Due to the high energy prices, growers are making different cultivation decisions: they heat less, screen more, and use LED lighting. This changes the greenhouse temperature and lighting conditions. As a result, many natural enemies are less active at times when pests continue to develop. The Greenhouse Horticulture and Flower Bulbs Business Unit of Wageningen University & Research has plans to investigate which new, mainly indigenous natural enemies could be used in greenhouse horticulture.
Pests such as whitefly and aphid can continue to reproduce at lower temperatures. They also do this during the winter. As soon as the temperature rises in the greenhouse, the population can suddenly grow rapidly. Natural enemies such as the parasitic wasp are less active in winter and are therefore less effective. This phenomenon has already occurred in recent years because growers have started to grow more energy-consciously. But since last year’s extremely high energy prices, the problem has become worse, including in the cultivation of gerbera, bell peppers, and roses.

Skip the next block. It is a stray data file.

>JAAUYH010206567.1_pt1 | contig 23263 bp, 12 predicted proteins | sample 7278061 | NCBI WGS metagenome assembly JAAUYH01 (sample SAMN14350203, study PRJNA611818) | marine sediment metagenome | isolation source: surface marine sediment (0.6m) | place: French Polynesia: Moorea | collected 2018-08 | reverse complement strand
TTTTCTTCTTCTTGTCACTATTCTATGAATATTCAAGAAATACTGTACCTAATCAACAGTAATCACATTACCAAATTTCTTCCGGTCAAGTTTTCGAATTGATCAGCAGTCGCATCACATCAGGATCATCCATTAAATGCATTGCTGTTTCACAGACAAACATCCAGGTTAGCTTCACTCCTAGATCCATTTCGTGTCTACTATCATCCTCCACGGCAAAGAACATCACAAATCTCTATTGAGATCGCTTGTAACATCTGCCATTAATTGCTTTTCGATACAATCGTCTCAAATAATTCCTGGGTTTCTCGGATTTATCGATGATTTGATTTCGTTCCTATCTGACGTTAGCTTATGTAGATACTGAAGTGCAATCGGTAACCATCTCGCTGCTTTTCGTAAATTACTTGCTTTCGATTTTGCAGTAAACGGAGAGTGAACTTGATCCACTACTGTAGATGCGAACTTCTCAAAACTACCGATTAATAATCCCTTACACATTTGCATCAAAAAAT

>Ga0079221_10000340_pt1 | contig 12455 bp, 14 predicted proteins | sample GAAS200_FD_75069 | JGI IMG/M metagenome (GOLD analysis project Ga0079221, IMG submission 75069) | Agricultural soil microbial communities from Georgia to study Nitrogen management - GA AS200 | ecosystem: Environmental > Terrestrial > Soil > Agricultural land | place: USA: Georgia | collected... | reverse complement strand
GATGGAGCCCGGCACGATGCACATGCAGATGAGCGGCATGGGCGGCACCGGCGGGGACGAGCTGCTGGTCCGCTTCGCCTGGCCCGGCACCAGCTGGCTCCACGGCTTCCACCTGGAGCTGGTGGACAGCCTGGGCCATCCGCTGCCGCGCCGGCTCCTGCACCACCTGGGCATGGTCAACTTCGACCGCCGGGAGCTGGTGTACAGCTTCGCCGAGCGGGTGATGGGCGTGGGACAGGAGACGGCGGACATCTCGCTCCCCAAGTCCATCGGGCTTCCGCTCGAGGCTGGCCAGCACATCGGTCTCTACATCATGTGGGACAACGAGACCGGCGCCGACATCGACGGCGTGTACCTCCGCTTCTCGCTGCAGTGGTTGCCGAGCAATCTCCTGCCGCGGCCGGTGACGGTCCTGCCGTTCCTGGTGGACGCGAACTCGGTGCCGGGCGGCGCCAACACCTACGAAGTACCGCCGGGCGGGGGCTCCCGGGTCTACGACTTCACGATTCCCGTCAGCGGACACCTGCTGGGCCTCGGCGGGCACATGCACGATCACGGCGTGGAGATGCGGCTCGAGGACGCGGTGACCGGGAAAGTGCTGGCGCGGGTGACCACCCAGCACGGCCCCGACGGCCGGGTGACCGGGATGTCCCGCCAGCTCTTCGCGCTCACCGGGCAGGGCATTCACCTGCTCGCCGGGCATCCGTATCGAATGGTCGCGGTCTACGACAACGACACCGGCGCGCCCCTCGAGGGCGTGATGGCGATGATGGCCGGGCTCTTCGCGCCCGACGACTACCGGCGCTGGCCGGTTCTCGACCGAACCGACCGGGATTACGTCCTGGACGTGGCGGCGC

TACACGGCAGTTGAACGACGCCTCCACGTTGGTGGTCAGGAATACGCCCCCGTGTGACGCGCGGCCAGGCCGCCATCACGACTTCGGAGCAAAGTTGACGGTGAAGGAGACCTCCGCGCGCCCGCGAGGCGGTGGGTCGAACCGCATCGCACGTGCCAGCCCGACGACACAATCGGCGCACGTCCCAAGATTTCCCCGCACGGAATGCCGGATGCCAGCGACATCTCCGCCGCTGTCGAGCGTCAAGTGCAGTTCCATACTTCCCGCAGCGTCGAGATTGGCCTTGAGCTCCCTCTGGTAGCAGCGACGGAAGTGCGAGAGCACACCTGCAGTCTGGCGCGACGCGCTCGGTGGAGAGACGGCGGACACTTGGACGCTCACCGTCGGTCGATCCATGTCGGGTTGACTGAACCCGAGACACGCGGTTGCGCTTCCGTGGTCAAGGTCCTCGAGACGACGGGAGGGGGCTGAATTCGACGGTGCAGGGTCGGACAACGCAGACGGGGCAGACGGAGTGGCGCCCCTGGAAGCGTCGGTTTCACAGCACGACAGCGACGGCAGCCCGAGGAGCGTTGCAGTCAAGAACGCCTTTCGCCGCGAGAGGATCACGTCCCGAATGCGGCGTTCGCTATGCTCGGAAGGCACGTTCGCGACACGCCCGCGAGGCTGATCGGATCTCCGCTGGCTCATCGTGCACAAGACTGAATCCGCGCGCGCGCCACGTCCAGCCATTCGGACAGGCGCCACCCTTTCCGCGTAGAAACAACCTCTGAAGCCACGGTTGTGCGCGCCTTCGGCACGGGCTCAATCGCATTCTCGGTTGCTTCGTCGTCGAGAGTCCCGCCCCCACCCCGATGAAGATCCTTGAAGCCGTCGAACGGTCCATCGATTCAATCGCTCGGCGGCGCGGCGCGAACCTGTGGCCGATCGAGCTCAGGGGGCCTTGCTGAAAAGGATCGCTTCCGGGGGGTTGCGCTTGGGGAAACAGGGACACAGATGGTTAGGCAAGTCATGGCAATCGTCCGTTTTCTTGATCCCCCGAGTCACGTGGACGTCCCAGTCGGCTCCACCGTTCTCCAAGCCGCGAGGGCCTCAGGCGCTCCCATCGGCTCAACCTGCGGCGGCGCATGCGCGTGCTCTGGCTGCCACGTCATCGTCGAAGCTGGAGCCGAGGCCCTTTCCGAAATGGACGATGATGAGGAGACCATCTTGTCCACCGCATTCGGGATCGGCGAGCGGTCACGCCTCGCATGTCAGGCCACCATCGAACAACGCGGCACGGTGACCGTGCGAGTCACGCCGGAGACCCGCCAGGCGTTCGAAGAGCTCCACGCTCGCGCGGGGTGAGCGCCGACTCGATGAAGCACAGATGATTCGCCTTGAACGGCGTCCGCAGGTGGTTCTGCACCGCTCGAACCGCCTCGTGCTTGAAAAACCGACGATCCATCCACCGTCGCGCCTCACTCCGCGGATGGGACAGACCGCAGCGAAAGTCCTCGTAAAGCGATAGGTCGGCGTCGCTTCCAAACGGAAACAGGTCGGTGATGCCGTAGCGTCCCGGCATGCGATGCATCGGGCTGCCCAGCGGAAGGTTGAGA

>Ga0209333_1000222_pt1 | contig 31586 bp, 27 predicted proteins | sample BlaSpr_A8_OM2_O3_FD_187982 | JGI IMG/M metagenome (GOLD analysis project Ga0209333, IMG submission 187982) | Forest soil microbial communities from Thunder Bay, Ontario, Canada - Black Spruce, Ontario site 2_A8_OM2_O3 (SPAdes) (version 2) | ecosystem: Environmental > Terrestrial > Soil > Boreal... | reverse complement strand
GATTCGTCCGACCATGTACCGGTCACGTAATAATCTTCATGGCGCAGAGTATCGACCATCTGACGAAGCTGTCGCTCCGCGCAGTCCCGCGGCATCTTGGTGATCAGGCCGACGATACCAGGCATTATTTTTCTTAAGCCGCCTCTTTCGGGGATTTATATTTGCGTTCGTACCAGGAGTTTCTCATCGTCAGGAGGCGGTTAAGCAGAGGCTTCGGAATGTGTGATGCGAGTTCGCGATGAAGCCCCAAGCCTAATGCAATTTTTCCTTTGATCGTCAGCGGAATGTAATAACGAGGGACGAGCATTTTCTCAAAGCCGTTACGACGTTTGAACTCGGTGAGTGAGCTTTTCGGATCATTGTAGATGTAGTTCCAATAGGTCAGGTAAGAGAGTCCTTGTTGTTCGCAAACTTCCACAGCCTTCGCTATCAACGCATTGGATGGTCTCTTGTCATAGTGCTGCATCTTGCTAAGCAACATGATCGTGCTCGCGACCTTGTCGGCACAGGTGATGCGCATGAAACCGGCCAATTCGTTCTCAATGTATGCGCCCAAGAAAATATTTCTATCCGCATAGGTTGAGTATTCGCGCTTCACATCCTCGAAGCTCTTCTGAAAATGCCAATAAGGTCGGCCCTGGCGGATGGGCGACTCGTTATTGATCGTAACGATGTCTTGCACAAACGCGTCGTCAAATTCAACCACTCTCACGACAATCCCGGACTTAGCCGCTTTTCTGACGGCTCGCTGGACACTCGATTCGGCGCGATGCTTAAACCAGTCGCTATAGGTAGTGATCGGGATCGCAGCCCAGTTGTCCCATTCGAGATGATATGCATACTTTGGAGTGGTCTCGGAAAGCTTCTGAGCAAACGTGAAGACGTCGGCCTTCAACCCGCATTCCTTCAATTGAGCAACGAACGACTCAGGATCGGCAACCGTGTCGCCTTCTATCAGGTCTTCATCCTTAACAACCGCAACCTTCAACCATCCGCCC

WUR, therefore, wants to investigate whether indigenous natural predators, such as various Orius species (predatory bugs), ladybirds, and lacewings, are more resistant to lower temperatures and lower light intensity or whether these species can be further developed. In addition, WUR wants to investigate the use of entomopathogenic fungi. WUR is still looking for partners for this, such as suppliers and growers. The idea is that a joint plan is developed for a PPP project and that external funding can be applied for.